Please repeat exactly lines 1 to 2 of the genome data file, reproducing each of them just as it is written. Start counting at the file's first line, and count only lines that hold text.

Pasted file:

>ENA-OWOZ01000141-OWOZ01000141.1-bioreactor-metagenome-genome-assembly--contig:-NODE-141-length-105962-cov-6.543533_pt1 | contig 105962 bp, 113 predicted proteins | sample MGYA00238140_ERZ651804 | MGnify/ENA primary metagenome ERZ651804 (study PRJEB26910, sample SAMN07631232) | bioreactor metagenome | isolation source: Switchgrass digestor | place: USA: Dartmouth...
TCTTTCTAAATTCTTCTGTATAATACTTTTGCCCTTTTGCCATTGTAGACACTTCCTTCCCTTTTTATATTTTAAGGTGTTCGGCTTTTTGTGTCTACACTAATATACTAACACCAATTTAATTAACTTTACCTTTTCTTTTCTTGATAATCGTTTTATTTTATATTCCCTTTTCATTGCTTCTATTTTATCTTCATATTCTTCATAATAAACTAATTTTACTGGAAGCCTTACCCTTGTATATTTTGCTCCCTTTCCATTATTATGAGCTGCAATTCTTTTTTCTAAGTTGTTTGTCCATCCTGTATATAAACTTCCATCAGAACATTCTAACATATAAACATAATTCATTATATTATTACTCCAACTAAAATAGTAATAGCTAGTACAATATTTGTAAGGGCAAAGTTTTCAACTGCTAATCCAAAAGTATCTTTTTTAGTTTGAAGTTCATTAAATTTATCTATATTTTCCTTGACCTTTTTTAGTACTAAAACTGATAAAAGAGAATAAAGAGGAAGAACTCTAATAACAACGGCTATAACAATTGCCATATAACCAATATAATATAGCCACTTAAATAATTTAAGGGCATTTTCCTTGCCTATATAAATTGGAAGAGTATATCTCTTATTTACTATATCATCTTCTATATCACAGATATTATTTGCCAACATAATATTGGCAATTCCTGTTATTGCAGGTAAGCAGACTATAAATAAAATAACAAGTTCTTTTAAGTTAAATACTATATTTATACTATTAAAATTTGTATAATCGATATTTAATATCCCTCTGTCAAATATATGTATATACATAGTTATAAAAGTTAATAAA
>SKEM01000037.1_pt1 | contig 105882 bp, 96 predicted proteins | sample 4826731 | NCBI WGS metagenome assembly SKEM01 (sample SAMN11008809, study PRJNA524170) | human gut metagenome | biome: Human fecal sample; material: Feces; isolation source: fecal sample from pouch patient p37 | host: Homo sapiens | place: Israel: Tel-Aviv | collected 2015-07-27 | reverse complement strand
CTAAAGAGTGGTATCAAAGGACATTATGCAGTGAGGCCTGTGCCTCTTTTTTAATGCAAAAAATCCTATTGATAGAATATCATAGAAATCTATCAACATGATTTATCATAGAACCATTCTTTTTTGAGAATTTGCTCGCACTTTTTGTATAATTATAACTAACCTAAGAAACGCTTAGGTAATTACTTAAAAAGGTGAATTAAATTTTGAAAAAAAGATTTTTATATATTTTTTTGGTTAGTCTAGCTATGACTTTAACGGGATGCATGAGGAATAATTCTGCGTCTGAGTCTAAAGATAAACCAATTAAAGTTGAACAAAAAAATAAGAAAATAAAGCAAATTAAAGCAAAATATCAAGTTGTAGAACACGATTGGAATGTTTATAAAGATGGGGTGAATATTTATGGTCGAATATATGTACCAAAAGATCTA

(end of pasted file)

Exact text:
>ENA-OWOZ01000141-OWOZ01000141.1-bioreactor-metagenome-genome-assembly--contig:-NODE-141-length-105962-cov-6.543533_pt1 | contig 105962 bp, 113 predicted proteins | sample MGYA00238140_ERZ651804 | MGnify/ENA primary metagenome ERZ651804 (study PRJEB26910, sample SAMN07631232) | bioreactor metagenome | isolation source: Switchgrass digestor | place: USA: Dartmouth...
TCTTTCTAAATTCTTCTGTATAATACTTTTGCCCTTTTGCCATTGTAGACACTTCCTTCCCTTTTTATATTTTAAGGTGTTCGGCTTTTTGTGTCTACACTAATATACTAACACCAATTTAATTAACTTTACCTTTTCTTTTCTTGATAATCGTTTTATTTTATATTCCCTTTTCATTGCTTCTATTTTATCTTCATATTCTTCATAATAAACTAATTTTACTGGAAGCCTTACCCTTGTATATTTTGCTCCCTTTCCATTATTATGAGCTGCAATTCTTTTTTCTAAGTTGTTTGTCCATCCTGTATATAAACTTCCATCAGAACATTCTAACATATAAACATAATTCATTATATTATTACTCCAACTAAAATAGTAATAGCTAGTACAATATTTGTAAGGGCAAAGTTTTCAACTGCTAATCCAAAAGTATCTTTTTTAGTTTGAAGTTCATTAAATTTATCTATATTTTCCTTGACCTTTTTTAGTACTAAAACTGATAAAAGAGAATAAAGAGGAAGAACTCTAATAACAACGGCTATAACAATTGCCATATAACCAATATAATATAGCCACTTAAATAATTTAAGGGCATTTTCCTTGCCTATATAAATTGGAAGAGTATATCTCTTATTTACTATATCATCTTCTATATCACAGATATTATTTGCCAACATAATATTGGCAATTCCTGTTATTGCAGGTAAGCAGACTATAAATAAAATAACAAGTTCTTTTAAGTTAAATACTATATTTATACTATTAAAATTTGTATAATCGATATTTAATATCCCTCTGTCAAATATATGTATATACATAGTTATAAAAGTTAATAAA